With the money she inherited from a late uncle in Scotland, Wood-Lamont bought the land where the center stands today in 1999. When she opened the facility the following year, she introduced an emphasis on sports, which she considers to be the fastest and surest way for the disabled to gain self-confidence and to integrate with others.

“Sports is a brand for your country,” Wood-Lamont says. “If Romania is known world-wide for its players and athletes, why not be known for athletes with disabilities as well?”

The Lamont Center’s table tennis team started training in 2002. Coaching them was Anca Chereches, a former professional table tennis player. The team won medals in national competitions and soon began participating in events abroad, despite the fact that it received no financial support from the Romanian Federation of Sports for People with Disabilities (FRSPH). The federation only sponsors players participating in European championships or in the Paralympics, which are held in the same years at the Olympics.

“This does not make any sense. How can they expect anyone to qualify for those competitions if they don’t participate in many other events before, to collect points?” asks Wood-Lamont, referring to the players’ need to amass points from competition victories in order to qualify for more prestigious events. Wood-Lamont had to cover competition costs on many occasions – up to 1,000 euros per player at a time. This October, she even had to step in and cover the expenses for the European Championships in Kranjska Gora, Slovenia, because the FRSPH had run out of funds and was unable to help. The money comes from various grants and individual donations, which the Lamont Center receives for its overall activities.

This year alone, Mackszin and Ifrosa took part in four competitions abroad and did very well, but they fell short of qualifying for next year’s Paralympics in Beijing because they could not participate in more events and collect more points.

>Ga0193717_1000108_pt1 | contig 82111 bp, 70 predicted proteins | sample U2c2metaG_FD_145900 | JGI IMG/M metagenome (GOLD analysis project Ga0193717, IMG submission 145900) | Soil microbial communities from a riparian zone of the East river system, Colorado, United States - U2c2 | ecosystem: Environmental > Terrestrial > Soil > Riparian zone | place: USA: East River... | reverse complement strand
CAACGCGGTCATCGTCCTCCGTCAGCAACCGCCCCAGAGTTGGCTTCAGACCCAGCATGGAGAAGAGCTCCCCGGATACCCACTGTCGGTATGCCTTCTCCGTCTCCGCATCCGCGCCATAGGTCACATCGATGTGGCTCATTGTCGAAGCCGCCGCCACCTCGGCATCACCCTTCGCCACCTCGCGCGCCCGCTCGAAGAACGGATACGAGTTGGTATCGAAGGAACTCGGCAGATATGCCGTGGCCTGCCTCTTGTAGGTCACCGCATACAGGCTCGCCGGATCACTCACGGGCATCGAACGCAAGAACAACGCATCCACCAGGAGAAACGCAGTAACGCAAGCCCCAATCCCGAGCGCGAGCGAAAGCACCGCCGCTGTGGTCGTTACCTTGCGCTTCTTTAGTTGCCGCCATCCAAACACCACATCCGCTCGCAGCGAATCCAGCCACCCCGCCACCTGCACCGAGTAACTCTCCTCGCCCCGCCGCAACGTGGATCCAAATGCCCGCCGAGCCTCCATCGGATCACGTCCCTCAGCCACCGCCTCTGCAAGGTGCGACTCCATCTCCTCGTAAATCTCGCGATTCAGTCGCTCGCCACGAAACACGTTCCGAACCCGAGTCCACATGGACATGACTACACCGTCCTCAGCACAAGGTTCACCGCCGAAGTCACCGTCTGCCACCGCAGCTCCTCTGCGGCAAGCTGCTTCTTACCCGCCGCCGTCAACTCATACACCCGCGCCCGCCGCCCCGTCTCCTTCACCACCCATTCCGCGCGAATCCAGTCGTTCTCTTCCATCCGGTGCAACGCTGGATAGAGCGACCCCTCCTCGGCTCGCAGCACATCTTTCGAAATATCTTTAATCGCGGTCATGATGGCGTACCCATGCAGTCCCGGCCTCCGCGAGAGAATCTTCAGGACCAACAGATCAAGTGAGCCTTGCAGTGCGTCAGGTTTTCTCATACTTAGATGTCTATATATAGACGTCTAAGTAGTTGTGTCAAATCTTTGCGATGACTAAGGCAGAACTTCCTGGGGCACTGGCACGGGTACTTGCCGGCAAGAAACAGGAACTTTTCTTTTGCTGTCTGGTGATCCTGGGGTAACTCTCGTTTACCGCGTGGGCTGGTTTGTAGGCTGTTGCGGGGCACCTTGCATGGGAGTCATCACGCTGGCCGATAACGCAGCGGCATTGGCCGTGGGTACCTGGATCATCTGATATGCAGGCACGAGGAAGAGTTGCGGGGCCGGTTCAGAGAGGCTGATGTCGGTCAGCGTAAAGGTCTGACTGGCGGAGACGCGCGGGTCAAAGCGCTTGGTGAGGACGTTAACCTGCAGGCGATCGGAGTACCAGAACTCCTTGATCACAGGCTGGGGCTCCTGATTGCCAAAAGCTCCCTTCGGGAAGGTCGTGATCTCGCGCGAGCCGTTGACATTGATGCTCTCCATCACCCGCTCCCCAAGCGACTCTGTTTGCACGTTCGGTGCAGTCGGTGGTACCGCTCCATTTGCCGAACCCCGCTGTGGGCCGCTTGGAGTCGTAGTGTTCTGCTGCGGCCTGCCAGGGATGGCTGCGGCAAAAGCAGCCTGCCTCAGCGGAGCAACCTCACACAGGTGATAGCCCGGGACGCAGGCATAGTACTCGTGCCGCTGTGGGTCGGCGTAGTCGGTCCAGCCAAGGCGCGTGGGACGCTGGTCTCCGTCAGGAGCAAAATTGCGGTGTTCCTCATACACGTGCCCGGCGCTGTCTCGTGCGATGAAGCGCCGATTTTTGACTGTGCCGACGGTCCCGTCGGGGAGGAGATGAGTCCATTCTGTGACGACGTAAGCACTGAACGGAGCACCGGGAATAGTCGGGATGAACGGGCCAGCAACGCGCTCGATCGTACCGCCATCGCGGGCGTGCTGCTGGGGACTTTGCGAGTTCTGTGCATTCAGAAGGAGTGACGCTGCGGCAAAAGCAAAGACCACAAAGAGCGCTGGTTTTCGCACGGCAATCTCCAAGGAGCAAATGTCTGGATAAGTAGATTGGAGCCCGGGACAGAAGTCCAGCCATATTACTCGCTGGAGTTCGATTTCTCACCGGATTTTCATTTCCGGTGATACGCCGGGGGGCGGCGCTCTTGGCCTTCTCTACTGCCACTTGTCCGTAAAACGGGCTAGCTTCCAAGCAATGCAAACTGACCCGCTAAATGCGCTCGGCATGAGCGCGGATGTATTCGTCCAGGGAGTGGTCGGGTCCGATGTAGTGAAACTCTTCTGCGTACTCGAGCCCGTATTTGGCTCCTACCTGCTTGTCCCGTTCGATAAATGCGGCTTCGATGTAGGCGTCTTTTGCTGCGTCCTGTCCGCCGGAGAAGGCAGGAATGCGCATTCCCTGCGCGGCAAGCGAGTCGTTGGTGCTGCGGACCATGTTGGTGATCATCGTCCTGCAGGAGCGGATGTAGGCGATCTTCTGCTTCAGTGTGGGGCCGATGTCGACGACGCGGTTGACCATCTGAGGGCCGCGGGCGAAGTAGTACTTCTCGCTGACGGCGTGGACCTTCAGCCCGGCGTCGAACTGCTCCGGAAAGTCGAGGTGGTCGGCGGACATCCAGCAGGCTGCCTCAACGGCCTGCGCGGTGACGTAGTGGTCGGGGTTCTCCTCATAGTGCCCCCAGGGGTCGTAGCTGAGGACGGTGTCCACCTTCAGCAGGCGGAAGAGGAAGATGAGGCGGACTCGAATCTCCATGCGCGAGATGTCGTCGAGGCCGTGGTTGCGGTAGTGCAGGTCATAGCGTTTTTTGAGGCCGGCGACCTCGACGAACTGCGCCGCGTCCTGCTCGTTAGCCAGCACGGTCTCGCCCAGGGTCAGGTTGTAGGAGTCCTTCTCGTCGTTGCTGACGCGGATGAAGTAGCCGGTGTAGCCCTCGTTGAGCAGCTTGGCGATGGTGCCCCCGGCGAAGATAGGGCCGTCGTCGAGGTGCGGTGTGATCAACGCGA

Exorbitant costs, however, have not scared Wood-Lamont away from organizing a far-reaching sports event, the Romanian International Table Tennis Open for People with Disabilities. With a 50,000-euro sponsorship from the FRSPH and the Romanian National Association of Sport, Wood-Lamont staged an event for 105 players from 16 countries in Cluj in May. Maria Milea, the secretary-general of FRSPH, says the financial aid for this competition was extraordinary and most likely a one-time occurrence. Because 2007 has been the European Year of Equal Opportunities, a program sponsored by the European Union, Romanian institutions – including the government – have been more sensitive towards the issues of the disabled than they usually are.

The competition was such a success that participants are hoping it will become an annual event. Next year it will be held in June, just before the Paralympics in Beijing, and it will have a special significance: it likely will decide the ranking of the players for the draw in China.

Hurdles to Clear

For Mackszin, 2007 brought an opportunity he never dared to dream about as he was growing up: he started university, enrolling in day classes at the School of Public Administration at Babes-Bolyai University in Cluj He is the sixth Lamont Center member to go to college, on scholarships received from the Edinburgh branch of the Soroptimist Foundation, an international volunteer organization for business and professional women.

Like in most everyday situations, Mackszin needs his friend Robi Otvos to help him around the university building because there are no elevators or ramps. Although national law requires new buildings to provide wheelchair access, this isn’t the reality in Cluj or in many other places in Romania. “They are building ski-slopes, not ramps,” Wood-Lamont says of Romanian public and private institutions. “They don’t understand that a person in a wheelchair needs to be able to move around by themselves, not be pushed at all times.”